The key word there was young, though. Most racers begin go-karting before they even own a learner’s permit. The average age of the current top 10 ARCA national drivers is 26 — a full decade younger than Muniz.
Even with his open-wheel history, Muniz is essentially playing catch-up.
“That’s my only regret: I wish I got back in a race car sooner,” Muniz said. “Because I didn’t realize how much I loved it until I started again. I’m not letting the opportunity pass this time.”
DRIVERS, START YOUR ENGINES.
In January 2022, Muniz turned his first laps on a NASCAR top-level oval. He powered the No. 01 ARCA body on the second day of testing at Daytona International Speedway. He ran between 20-25 laps.
“That’s something that I’ll keep as a memory forever,” Muniz said.
Out of the 64 drivers between the two sessions, Muniz fell 53rd on the overall leaderboard. His best marks around the 2.5-mile superspeedway were 51.796 seconds and 173.759 mph. That placed him 19th among the Saturday crowd.
Muniz’s participation was impromptu. The invite came Friday. He flew in overnight.
“He kind of had this aura around him,” Krall said. “It was fun to watch, just see him mold in with the team that he was with there. And he was very quickly one of the guys rather than Frankie, the Hollywood star.”
The famous background helps Muniz’s cause, though. His name alone draws attention, attention pulls in sponsorship, and sponsorship leads to rides. Muniz has to work the system, and that’s where Stallings comes in. Stallings’ Athelo Group already backs NASCAR’s Corey LaJoie and Parker Kligerman, along with many other athletes.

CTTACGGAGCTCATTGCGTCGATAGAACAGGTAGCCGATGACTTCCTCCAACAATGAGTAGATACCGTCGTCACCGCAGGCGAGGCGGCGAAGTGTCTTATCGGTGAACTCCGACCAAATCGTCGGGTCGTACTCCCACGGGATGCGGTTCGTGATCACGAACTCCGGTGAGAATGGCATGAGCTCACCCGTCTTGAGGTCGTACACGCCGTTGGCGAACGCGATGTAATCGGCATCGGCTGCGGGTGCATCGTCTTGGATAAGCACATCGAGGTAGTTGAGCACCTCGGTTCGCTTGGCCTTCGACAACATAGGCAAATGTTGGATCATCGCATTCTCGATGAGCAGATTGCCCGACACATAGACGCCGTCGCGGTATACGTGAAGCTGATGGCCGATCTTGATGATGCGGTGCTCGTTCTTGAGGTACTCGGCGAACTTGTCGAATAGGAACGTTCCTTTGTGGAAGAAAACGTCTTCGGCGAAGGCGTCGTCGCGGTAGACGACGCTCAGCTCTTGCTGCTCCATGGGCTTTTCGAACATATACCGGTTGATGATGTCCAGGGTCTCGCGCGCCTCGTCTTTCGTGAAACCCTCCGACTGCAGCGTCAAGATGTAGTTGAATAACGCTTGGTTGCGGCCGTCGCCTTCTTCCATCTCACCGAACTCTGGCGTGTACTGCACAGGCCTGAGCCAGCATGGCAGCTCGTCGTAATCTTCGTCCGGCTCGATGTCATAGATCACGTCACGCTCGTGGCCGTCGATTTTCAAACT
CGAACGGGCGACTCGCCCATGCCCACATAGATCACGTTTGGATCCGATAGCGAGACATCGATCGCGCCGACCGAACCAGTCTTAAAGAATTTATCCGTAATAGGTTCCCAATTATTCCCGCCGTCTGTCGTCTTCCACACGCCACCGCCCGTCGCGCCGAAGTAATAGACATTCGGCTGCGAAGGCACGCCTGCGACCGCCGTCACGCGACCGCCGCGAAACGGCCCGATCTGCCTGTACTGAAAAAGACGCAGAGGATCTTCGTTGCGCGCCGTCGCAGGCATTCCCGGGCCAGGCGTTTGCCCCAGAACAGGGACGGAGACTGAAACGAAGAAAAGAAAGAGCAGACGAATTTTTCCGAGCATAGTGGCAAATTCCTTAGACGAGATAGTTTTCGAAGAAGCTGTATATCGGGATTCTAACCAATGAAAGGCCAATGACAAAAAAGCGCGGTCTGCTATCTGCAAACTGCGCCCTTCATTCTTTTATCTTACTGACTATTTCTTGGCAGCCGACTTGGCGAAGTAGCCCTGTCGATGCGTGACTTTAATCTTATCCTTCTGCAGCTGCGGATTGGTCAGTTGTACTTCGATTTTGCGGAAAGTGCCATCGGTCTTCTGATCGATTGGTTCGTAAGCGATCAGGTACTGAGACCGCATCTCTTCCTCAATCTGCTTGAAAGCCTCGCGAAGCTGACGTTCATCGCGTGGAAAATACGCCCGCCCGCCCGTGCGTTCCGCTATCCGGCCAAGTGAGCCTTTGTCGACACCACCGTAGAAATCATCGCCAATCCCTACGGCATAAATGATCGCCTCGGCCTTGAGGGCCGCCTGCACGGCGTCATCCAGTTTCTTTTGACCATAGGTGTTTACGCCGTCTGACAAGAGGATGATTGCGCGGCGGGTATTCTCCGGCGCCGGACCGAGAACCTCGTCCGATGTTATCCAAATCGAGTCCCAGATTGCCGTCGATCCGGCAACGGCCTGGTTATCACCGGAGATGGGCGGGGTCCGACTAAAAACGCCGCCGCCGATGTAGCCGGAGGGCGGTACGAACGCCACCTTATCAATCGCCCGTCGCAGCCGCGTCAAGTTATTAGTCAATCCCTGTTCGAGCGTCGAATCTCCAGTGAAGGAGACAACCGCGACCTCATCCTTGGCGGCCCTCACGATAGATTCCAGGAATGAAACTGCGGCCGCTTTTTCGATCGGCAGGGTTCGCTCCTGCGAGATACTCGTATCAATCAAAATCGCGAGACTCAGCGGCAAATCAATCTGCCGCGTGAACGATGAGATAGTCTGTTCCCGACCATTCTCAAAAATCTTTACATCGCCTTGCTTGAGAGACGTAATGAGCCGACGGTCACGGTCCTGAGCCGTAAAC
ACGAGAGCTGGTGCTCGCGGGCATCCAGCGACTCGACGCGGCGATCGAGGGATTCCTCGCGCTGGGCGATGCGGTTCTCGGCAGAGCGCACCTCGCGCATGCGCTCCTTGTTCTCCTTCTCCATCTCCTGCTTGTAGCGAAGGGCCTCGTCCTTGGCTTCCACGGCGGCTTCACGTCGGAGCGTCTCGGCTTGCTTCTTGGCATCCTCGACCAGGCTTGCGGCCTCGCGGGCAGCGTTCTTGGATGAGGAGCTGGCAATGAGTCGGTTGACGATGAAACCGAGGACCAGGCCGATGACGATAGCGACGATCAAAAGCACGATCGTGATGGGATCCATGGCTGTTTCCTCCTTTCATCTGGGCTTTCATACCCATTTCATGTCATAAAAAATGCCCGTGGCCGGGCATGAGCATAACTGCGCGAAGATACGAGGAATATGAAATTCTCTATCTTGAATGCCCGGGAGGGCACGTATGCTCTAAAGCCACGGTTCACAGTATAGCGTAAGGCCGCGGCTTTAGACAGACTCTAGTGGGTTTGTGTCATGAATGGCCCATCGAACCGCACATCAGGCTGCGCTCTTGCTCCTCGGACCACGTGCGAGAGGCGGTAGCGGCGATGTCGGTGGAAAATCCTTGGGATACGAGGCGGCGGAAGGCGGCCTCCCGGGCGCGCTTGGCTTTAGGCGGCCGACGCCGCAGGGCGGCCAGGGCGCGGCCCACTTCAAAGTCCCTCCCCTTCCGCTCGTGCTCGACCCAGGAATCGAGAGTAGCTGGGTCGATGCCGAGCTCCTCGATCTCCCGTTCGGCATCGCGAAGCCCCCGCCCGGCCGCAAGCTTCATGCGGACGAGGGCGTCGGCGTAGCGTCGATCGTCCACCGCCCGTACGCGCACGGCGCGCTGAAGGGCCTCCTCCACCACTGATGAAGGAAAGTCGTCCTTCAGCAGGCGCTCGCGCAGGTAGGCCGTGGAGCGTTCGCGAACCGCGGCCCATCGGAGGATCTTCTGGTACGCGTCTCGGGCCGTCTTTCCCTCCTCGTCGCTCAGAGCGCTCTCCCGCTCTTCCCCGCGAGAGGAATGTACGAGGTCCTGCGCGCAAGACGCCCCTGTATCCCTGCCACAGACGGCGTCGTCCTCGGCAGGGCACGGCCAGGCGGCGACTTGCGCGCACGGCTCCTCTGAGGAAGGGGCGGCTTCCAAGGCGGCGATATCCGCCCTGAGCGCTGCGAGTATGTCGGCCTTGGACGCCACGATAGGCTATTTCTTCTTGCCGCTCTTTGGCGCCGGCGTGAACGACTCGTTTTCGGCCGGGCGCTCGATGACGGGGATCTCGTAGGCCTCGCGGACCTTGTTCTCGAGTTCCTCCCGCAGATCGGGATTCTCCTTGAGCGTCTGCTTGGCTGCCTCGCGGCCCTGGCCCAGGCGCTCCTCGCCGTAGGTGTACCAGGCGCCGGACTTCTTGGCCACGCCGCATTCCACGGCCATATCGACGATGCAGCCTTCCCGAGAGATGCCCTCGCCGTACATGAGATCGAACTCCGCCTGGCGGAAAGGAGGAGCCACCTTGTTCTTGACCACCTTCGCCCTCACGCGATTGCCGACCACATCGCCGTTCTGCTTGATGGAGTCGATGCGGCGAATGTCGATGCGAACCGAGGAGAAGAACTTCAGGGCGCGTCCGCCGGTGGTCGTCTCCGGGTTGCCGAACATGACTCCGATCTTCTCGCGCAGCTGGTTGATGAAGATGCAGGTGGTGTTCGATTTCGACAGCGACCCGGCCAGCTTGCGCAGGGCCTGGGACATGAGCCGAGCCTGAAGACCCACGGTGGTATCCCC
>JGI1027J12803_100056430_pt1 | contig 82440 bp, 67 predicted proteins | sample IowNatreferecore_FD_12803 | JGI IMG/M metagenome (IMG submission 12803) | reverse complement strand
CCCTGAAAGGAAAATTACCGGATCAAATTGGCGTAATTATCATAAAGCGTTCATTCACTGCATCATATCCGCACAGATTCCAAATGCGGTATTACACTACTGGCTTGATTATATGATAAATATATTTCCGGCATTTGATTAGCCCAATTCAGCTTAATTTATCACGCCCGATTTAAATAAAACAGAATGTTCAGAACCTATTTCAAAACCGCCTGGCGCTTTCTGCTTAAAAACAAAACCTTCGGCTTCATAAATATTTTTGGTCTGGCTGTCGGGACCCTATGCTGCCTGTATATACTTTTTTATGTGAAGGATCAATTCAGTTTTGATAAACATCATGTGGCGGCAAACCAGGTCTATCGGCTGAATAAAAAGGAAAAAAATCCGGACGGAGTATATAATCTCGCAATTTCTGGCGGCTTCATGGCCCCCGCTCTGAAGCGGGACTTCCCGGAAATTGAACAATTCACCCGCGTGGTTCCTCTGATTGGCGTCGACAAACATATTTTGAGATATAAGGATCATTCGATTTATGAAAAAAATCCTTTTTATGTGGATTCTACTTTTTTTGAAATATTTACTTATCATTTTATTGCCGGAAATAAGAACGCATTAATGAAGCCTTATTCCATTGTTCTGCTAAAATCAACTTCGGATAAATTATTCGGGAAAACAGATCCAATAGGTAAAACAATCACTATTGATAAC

Muniz and Stallings met back in February. Muniz had already returned to the motorsports world at that point but needed further guidance toward a part-time or full-time role. Perhaps even outwardly.
“There’s something to be said about learning in public, and that’s our goal next year,” Stallings said. “Whatever we’re doing, we’re not expecting to go win championships and win every single weekend. We know that we absolutely want to do that and that is our goal and intention to do that. But we know very much so that we’re going to be learning every single step of the way collectively, and we want every single person around us to come along for that ride.”
Though admittedly ever-changing, there is a plan in place. The non-negotiables are training (Muniz has a personal trainer), gaining reps (practices, tests and races in any series) and understanding the innovation and technology side of the industry (OEM relationships; simulator advancements). Everything else is on the table if it leads Muniz to a future in NASCAR, including moving from Arizona to North Carolina.
And yes, Muniz does have a 1-year-old named Mauz Mosley. The munchkin is being considered throughout this process. Muniz wants to inspire his son: That fantasy job can become a reality.
“I don’t just see this as a couple years of me driving,” Muniz said. “I want to be involved in this sport for the rest of my life.”